The ways spam can be sent to you are many and varied: from the hijacking of your associates yahoo or hotmail accounts, unexpectedly allowing your email address to be added to an unscrupulous mailing list, or just displaying your email address on your website for all to see.
NEVER put your email address on the internet. You may wish to make it easy as possible for your customers to contact you or to attract sales. All you will attract is flies to your inbox.
The workaround for lacking an email address on your website is the ubiquitous contact form.
Even these are are vunerable - as is illustrated by the first sentence of this article, received by a client via a form on their website intended for inquiries regarding their wares. This, along with "amateur boy dick" and "young gays" had very little to do with their daily business.
It's a misconception that people visit your website in order to send these messages, fortunately not so. One of the points of spam (when it isn't an out and out scam) is that you will hopefully click a link in the spam email, go to that webpage and click legitimate advertising in that page, earning the owner money. For it to be worthwhile thousands of these messages need to be sent out. Even in the current economic climate it's still not worth it for an individual to find and fill in these forms. So it all happens with little programs that run around the internet, looking for forms to fill in and send. This may conjure up images inspired by the movie Tron, thankfully this software is considerably more dumb, for now.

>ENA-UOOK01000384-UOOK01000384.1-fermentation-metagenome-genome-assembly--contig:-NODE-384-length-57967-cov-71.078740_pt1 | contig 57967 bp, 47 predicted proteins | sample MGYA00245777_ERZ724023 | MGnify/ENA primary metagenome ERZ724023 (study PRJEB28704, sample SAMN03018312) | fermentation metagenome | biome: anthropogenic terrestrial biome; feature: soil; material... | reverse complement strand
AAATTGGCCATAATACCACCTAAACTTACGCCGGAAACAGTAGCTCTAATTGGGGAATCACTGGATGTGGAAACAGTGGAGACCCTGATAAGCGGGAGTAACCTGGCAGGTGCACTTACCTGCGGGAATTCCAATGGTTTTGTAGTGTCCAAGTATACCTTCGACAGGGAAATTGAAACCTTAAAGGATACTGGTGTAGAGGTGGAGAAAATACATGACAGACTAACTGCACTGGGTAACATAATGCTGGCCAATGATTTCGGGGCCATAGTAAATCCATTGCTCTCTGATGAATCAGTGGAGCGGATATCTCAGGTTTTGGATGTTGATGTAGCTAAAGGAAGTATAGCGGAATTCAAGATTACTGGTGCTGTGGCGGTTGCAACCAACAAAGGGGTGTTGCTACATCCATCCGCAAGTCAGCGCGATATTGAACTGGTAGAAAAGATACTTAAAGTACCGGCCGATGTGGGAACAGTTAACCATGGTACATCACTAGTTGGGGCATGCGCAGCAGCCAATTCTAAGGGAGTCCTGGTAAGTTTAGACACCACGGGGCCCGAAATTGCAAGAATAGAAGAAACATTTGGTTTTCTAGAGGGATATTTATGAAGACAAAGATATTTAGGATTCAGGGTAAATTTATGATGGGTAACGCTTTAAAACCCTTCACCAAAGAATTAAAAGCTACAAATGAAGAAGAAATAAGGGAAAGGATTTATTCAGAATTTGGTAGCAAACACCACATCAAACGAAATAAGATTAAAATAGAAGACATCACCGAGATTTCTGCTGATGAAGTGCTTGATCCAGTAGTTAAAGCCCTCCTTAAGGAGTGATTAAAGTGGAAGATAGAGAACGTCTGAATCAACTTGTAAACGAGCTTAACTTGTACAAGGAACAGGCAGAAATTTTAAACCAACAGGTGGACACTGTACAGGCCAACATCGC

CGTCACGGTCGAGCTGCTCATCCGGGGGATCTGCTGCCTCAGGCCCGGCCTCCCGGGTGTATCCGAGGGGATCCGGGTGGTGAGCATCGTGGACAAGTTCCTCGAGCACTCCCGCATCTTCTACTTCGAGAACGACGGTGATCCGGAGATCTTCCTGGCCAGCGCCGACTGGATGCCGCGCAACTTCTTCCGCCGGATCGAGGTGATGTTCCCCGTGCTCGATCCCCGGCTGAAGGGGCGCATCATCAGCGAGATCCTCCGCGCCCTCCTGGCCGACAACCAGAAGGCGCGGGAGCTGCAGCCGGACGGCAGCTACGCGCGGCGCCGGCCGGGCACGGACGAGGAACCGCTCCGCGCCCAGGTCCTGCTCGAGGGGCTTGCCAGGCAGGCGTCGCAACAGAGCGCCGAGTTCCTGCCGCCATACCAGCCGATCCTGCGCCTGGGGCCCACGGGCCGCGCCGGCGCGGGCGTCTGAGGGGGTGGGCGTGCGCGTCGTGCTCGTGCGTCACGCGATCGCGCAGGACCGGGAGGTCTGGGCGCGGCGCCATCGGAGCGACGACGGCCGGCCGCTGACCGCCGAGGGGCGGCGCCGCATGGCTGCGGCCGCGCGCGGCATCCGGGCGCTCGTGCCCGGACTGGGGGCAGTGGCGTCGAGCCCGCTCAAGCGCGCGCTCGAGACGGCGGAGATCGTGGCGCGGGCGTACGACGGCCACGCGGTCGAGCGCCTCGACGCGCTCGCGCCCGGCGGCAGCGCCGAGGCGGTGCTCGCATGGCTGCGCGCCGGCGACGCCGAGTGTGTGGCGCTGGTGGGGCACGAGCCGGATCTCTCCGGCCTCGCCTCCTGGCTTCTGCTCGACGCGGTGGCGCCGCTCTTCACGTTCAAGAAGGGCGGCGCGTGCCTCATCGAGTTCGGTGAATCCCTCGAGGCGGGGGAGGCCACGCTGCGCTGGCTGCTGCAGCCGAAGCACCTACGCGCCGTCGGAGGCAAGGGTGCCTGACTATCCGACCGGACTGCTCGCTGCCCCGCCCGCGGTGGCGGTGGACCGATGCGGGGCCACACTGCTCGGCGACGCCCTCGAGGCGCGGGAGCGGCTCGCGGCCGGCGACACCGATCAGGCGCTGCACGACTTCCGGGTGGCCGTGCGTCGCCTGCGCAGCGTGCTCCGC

I've developed several techniques to overcome this automated process.
Look at the contact form of sites I've recently developed and you will find a question: "What colour is grass?" ("¿De que color es el pasto?" on websites en Español). Within my programming that sends the form contents to you is a bit of code which makes sure this is answered correctly, if not, the entry is rejected. As the form requires physical interaction with the page (clicking on a pulldown menu and selecting the answer) this cannot be carried out by an automated process.
The benefit of this over the more standard "Captcha" method (where you have to type in the numbers and letters displayed in an image) is that Captcha can be so obscure at times it's too confusing for even a human to decypher, and at some point Optical Character Recognition software (OCR) will become sophisticated enough to overcome this.
To counter any future developments in spambot software I'm extending this feature to generate a random selection from a large pool of questions, so until we have artificial intelligences patrolling the internet trying to sell you "Herbal Male Enhancement Pills" from a canadian pharmacy, your email should be quite immune to spam, at least where your website is concerned.
So, if you're looking at my customers websites and wonder why they want to know the colour of the sky, or what sound a cow makes before contacting them, it's all just part of the fight against online villainy.